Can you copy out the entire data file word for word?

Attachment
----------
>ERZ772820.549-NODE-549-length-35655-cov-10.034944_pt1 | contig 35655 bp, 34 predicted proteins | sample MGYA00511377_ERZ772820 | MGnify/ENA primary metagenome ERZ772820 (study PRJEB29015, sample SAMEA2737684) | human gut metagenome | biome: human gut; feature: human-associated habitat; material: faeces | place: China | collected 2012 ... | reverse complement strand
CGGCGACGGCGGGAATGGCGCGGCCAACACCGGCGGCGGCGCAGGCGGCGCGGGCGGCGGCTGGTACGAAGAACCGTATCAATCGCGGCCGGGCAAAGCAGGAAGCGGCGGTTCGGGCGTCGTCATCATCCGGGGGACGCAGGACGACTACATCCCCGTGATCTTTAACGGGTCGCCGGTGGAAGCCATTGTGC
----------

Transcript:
>ERZ772820.549-NODE-549-length-35655-cov-10.034944_pt1 | contig 35655 bp, 34 predicted proteins | sample MGYA00511377_ERZ772820 | MGnify/ENA primary metagenome ERZ772820 (study PRJEB29015, sample SAMEA2737684) | human gut metagenome | biome: human gut; feature: human-associated habitat; material: faeces | place: China | collected 2012 ... | reverse complement strand
CGGCGACGGCGGGAATGGCGCGGCCAACACCGGCGGCGGCGCAGGCGGCGCGGGCGGCGGCTGGTACGAAGAACCGTATCAATCGCGGCCGGGCAAAGCAGGAAGCGGCGGTTCGGGCGTCGTCATCATCCGGGGGACGCAGGACGACTACATCCCCGTGATCTTTAACGGGTCGCCGGTGGAAGCCATTGTGC